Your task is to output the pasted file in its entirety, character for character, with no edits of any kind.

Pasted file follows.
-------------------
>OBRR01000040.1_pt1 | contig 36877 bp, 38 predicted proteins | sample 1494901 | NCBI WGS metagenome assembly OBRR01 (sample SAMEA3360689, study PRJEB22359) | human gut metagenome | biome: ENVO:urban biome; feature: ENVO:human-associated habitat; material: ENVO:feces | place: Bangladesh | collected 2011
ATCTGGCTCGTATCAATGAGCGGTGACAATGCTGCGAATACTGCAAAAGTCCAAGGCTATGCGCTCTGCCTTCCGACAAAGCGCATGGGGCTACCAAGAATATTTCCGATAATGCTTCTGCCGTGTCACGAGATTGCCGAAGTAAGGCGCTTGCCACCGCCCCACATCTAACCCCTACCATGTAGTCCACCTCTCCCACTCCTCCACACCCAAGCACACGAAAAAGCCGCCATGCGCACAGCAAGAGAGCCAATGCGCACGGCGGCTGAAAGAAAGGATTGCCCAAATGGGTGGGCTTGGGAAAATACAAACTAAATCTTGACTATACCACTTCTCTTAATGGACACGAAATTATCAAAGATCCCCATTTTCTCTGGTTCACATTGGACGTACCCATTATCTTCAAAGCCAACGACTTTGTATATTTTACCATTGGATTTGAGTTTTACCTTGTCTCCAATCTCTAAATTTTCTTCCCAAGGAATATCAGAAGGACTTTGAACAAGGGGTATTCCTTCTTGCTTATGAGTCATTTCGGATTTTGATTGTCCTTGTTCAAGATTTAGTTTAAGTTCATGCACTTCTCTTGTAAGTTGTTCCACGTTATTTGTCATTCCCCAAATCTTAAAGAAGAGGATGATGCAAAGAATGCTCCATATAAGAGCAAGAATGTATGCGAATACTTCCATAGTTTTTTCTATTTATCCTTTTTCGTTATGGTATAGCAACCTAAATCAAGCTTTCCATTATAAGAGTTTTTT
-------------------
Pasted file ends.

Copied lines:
>OBRR01000040.1_pt1 | contig 36877 bp, 38 predicted proteins | sample 1494901 | NCBI WGS metagenome assembly OBRR01 (sample SAMEA3360689, study PRJEB22359) | human gut metagenome | biome: ENVO:urban biome; feature: ENVO:human-associated habitat; material: ENVO:feces | place: Bangladesh | collected 2011
ATCTGGCTCGTATCAATGAGCGGTGACAATGCTGCGAATACTGCAAAAGTCCAAGGCTATGCGCTCTGCCTTCCGACAAAGCGCATGGGGCTACCAAGAATATTTCCGATAATGCTTCTGCCGTGTCACGAGATTGCCGAAGTAAGGCGCTTGCCACCGCCCCACATCTAACCCCTACCATGTAGTCCACCTCTCCCACTCCTCCACACCCAAGCACACGAAAAAGCCGCCATGCGCACAGCAAGAGAGCCAATGCGCACGGCGGCTGAAAGAAAGGATTGCCCAAATGGGTGGGCTTGGGAAAATACAAACTAAATCTTGACTATACCACTTCTCTTAATGGACACGAAATTATCAAAGATCCCCATTTTCTCTGGTTCACATTGGACGTACCCATTATCTTCAAAGCCAACGACTTTGTATATTTTACCATTGGATTTGAGTTTTACCTTGTCTCCAATCTCTAAATTTTCTTCCCAAGGAATATCAGAAGGACTTTGAACAAGGGGTATTCCTTCTTGCTTATGAGTCATTTCGGATTTTGATTGTCCTTGTTCAAGATTTAGTTTAAGTTCATGCACTTCTCTTGTAAGTTGTTCCACGTTATTTGTCATTCCCCAAATCTTAAAGAAGAGGATGATGCAAAGAATGCTCCATATAAGAGCAAGAATGTATGCGAATACTTCCATAGTTTTTTCTATTTATCCTTTTTCGTTATGGTATAGCAACCTAAATCAAGCTTTCCATTATAAGAGTTTTTT